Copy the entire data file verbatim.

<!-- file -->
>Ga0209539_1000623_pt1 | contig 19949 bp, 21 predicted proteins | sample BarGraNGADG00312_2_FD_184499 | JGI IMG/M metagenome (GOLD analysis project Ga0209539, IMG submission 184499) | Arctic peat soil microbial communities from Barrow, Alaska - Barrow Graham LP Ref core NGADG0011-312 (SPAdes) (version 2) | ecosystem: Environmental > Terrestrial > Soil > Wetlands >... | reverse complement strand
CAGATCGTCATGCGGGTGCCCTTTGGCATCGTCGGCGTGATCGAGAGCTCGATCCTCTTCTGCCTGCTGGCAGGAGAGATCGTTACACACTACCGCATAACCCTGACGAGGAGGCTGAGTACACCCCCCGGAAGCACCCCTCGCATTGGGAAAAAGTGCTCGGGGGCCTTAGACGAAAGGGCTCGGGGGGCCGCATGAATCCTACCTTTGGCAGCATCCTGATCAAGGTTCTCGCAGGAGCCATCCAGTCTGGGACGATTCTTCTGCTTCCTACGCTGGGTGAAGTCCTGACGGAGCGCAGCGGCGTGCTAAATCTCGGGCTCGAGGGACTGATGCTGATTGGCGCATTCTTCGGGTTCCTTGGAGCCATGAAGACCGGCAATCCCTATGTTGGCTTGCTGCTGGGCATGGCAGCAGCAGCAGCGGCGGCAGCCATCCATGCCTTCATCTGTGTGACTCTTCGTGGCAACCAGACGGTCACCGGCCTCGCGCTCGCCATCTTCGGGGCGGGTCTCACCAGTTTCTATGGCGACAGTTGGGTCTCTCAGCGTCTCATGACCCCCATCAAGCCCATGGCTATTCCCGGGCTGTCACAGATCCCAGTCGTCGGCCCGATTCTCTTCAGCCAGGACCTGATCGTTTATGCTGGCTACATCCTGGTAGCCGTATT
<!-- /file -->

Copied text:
>Ga0209539_1000623_pt1 | contig 19949 bp, 21 predicted proteins | sample BarGraNGADG00312_2_FD_184499 | JGI IMG/M metagenome (GOLD analysis project Ga0209539, IMG submission 184499) | Arctic peat soil microbial communities from Barrow, Alaska - Barrow Graham LP Ref core NGADG0011-312 (SPAdes) (version 2) | ecosystem: Environmental > Terrestrial > Soil > Wetlands >... | reverse complement strand
CAGATCGTCATGCGGGTGCCCTTTGGCATCGTCGGCGTGATCGAGAGCTCGATCCTCTTCTGCCTGCTGGCAGGAGAGATCGTTACACACTACCGCATAACCCTGACGAGGAGGCTGAGTACACCCCCCGGAAGCACCCCTCGCATTGGGAAAAAGTGCTCGGGGGCCTTAGACGAAAGGGCTCGGGGGGCCGCATGAATCCTACCTTTGGCAGCATCCTGATCAAGGTTCTCGCAGGAGCCATCCAGTCTGGGACGATTCTTCTGCTTCCTACGCTGGGTGAAGTCCTGACGGAGCGCAGCGGCGTGCTAAATCTCGGGCTCGAGGGACTGATGCTGATTGGCGCATTCTTCGGGTTCCTTGGAGCCATGAAGACCGGCAATCCCTATGTTGGCTTGCTGCTGGGCATGGCAGCAGCAGCAGCGGCGGCAGCCATCCATGCCTTCATCTGTGTGACTCTTCGTGGCAACCAGACGGTCACCGGCCTCGCGCTCGCCATCTTCGGGGCGGGTCTCACCAGTTTCTATGGCGACAGTTGGGTCTCTCAGCGTCTCATGACCCCCATCAAGCCCATGGCTATTCCCGGGCTGTCACAGATCCCAGTCGTCGGCCCGATTCTCTTCAGCCAGGACCTGATCGTTTATGCTGGCTACATCCTGGTAGCCGTATT